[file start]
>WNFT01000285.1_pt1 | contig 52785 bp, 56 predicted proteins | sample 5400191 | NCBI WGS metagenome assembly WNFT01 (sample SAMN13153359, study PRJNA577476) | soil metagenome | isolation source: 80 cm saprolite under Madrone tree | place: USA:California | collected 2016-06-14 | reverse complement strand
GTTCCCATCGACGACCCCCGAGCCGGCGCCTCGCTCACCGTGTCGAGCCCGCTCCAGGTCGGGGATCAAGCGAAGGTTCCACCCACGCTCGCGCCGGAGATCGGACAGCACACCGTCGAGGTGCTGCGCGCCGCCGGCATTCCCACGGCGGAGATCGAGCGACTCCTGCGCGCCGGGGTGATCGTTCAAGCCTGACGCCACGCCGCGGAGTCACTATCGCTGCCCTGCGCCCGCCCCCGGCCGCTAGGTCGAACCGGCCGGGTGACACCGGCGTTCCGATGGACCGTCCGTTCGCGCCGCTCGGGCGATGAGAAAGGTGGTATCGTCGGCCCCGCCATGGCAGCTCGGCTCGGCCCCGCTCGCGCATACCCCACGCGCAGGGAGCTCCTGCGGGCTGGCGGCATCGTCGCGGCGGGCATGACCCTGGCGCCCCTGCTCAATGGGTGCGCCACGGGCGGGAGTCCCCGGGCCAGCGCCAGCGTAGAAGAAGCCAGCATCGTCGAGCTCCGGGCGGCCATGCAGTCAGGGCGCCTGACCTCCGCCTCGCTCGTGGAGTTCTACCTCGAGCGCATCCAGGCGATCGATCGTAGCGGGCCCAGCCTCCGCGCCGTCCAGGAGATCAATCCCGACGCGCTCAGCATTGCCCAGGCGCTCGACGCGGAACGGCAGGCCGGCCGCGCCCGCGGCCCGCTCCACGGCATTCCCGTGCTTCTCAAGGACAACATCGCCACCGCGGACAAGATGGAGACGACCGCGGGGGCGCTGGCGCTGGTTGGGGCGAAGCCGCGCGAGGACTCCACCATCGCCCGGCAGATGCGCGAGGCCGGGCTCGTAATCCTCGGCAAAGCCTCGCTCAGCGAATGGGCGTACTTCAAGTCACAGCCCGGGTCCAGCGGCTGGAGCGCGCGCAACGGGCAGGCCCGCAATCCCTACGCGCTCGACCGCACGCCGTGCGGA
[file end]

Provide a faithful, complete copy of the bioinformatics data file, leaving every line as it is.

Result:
>WNFT01000285.1_pt1 | contig 52785 bp, 56 predicted proteins | sample 5400191 | NCBI WGS metagenome assembly WNFT01 (sample SAMN13153359, study PRJNA577476) | soil metagenome | isolation source: 80 cm saprolite under Madrone tree | place: USA:California | collected 2016-06-14 | reverse complement strand
GTTCCCATCGACGACCCCCGAGCCGGCGCCTCGCTCACCGTGTCGAGCCCGCTCCAGGTCGGGGATCAAGCGAAGGTTCCACCCACGCTCGCGCCGGAGATCGGACAGCACACCGTCGAGGTGCTGCGCGCCGCCGGCATTCCCACGGCGGAGATCGAGCGACTCCTGCGCGCCGGGGTGATCGTTCAAGCCTGACGCCACGCCGCGGAGTCACTATCGCTGCCCTGCGCCCGCCCCCGGCCGCTAGGTCGAACCGGCCGGGTGACACCGGCGTTCCGATGGACCGTCCGTTCGCGCCGCTCGGGCGATGAGAAAGGTGGTATCGTCGGCCCCGCCATGGCAGCTCGGCTCGGCCCCGCTCGCGCATACCCCACGCGCAGGGAGCTCCTGCGGGCTGGCGGCATCGTCGCGGCGGGCATGACCCTGGCGCCCCTGCTCAATGGGTGCGCCACGGGCGGGAGTCCCCGGGCCAGCGCCAGCGTAGAAGAAGCCAGCATCGTCGAGCTCCGGGCGGCCATGCAGTCAGGGCGCCTGACCTCCGCCTCGCTCGTGGAGTTCTACCTCGAGCGCATCCAGGCGATCGATCGTAGCGGGCCCAGCCTCCGCGCCGTCCAGGAGATCAATCCCGACGCGCTCAGCATTGCCCAGGCGCTCGACGCGGAACGGCAGGCCGGCCGCGCCCGCGGCCCGCTCCACGGCATTCCCGTGCTTCTCAAGGACAACATCGCCACCGCGGACAAGATGGAGACGACCGCGGGGGCGCTGGCGCTGGTTGGGGCGAAGCCGCGCGAGGACTCCACCATCGCCCGGCAGATGCGCGAGGCCGGGCTCGTAATCCTCGGCAAAGCCTCGCTCAGCGAATGGGCGTACTTCAAGTCACAGCCCGGGTCCAGCGGCTGGAGCGCGCGCAACGGGCAGGCCCGCAATCCCTACGCGCTCGACCGCACGCCGTGCGGA